Aside from the fact that Bottom is a fine example of being down-to-earth, as he astutely notes 'Yet to say the truth, reason and love keep little company now-a-days', giving fresh insight and perspective on love, how does his character or particular actions make him stand out as 'the only real character in the play'?
4 Answers | Add Yours
The title of the play indicates that very little is real. Bottom and the other mechanicals who compose the subplot are, for the most part, satirized as representative of certain types of people. As such, then, Bottom is more real since he represents more than just himself.
What an intriguing essay question to think about! I guess you have a series of points to think through in answering this question, and you will need to analyse carefully Bottom´s involvement and contribution to the play as a whole by looking at his speeches and his involvement.
One place to start is by situating Bottom very firmly in the "real" world - he is part of the Mechanicals of Athens who are preparing a play for the wedding of Thesus and Hippolyta. However, he is the one character in the play that crosses the line between the real world and the fairyworld - he plays a significant role in both worlds, as Titania´s "lover" with his ass´ head. You will also want to carefully consider his speech when he wakes up after his "dream", which is Bottom´s dream, "for it has no Bottom". Of course, above all, you will want to carefully define "real" in your response. How is Bottom different to the other characters? How is he similar? Hopefully this will give you some points to get you started.
That's an interesting question, and, of course, it all depends on what is meant by "real". If meaning "round", I think it could be argued that none of the characters, with the possible exception of the young lovers, are truly round in the way we think of characters in plays and novels today. We don't know all of the motivations or understand the actions of any of the characters. There are too many characters, in the medium of a play of limited length, for that to happen.
Real -- meaning down-to-earth, as poster 1 says, can be argued for Bottom. But all of the Rude Mechanicals are trying to put on airs by putting on this play, and all of them are out of their element. They are certainly humble and straightforward, but all of them, including Bottom, are figures of fun, and are meant, mostly, to appear silly. There are some moments of real pathos in Bottom's part, but, as with most of the lower-class characters in Shakespeare's play, their suffering is played for laughs, rather than for emotion. That we may see it as more touching today is just Shakespeare's good writing, not necessarily Shakespeare's intention, or how his audience received it. But this play, as most of Shakespeare's plays, is wonderfully flexible.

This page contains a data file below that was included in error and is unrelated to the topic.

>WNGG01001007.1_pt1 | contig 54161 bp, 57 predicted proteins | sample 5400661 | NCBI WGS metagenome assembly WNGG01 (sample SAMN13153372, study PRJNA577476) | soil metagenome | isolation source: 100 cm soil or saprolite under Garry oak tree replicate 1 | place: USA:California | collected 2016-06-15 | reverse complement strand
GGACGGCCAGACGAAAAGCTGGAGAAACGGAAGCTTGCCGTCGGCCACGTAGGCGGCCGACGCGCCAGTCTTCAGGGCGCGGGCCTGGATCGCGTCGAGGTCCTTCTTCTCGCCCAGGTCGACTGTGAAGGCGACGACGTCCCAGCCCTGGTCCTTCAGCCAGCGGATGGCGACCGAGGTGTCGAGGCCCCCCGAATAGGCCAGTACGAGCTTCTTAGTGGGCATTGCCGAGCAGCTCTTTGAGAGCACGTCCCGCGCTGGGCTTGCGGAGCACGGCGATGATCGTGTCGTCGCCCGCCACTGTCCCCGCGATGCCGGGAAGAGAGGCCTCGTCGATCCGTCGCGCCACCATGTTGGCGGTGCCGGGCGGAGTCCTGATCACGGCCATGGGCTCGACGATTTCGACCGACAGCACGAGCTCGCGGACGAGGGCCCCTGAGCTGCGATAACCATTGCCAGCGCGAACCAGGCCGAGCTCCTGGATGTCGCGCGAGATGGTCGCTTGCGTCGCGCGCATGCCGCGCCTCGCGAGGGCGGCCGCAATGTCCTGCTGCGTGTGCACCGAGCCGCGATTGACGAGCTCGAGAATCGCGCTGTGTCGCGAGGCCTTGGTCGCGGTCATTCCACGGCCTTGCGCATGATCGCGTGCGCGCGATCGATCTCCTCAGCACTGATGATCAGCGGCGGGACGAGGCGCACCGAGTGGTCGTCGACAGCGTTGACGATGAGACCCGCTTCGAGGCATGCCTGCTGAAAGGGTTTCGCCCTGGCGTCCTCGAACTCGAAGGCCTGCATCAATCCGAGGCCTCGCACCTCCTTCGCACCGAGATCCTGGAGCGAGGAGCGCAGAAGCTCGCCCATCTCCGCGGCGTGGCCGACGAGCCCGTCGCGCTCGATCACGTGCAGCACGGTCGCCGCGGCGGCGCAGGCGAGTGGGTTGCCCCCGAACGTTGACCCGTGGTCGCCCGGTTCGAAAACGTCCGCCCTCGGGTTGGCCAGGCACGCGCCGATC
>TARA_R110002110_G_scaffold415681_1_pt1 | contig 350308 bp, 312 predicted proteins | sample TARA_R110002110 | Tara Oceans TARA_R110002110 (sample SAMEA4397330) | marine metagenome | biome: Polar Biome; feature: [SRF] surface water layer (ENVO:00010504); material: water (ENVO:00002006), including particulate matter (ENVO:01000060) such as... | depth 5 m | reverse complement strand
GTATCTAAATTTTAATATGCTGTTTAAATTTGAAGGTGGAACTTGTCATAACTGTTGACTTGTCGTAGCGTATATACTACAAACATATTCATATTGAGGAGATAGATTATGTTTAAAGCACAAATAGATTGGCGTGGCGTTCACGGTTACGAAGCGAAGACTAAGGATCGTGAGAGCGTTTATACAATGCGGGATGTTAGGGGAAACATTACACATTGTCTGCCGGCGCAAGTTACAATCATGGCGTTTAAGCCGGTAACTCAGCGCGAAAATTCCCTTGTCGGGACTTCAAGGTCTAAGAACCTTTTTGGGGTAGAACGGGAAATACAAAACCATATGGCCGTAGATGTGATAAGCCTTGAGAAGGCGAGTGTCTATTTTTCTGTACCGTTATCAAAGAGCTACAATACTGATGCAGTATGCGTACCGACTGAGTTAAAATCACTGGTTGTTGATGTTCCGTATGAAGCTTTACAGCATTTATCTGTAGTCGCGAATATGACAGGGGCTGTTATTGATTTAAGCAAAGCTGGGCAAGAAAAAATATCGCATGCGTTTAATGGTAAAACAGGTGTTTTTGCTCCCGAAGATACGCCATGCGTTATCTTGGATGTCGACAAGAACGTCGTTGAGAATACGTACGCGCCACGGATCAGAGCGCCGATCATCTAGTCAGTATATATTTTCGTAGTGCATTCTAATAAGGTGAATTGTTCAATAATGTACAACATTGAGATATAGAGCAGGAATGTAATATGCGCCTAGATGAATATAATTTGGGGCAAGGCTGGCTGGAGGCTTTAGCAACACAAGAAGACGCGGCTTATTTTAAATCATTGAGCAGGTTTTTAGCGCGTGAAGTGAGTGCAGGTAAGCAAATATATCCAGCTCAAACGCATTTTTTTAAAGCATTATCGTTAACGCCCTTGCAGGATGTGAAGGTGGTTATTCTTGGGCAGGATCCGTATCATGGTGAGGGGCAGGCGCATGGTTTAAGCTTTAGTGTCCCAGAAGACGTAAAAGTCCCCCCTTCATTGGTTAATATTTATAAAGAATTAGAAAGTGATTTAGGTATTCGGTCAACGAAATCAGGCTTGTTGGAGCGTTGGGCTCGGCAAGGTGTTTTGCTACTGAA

If I were answering this question, I would say that the only characters that are real to me (meaning that I understand them, their motivations, and their actions, and can, in certain ways, identify with them) are Titania and Oberon, and, to a lesser extent, Puck. They are having a marital disagreement, and while the resolution is not necessarily what I would have chosen in their situation, it does reflect a certain amount of marital compromise. The silliness of love-potions and fairies doesn't detract from their reality to me, as characters rather than supernatural beings. I find the young lovers more difficult to understand, but other people identify with them very easily. I find the Rude Mechanicals, including Bottom, closest to caricatures, and the furthest from real. But this is entirely an opinion - many arguments could be made from other perspectives.
I don't agree that he is the only real character in the play, but in terms of your quote, he is the only character of any substance who is not in love or being pursued by someone in love with him--that is, until he is the victim of Titania's love potion and her very lavish attentions. He is an idiot, lacking reason, but he also lacks love.
We’ve answered 318,911 questions. We can answer yours, too.Ask a question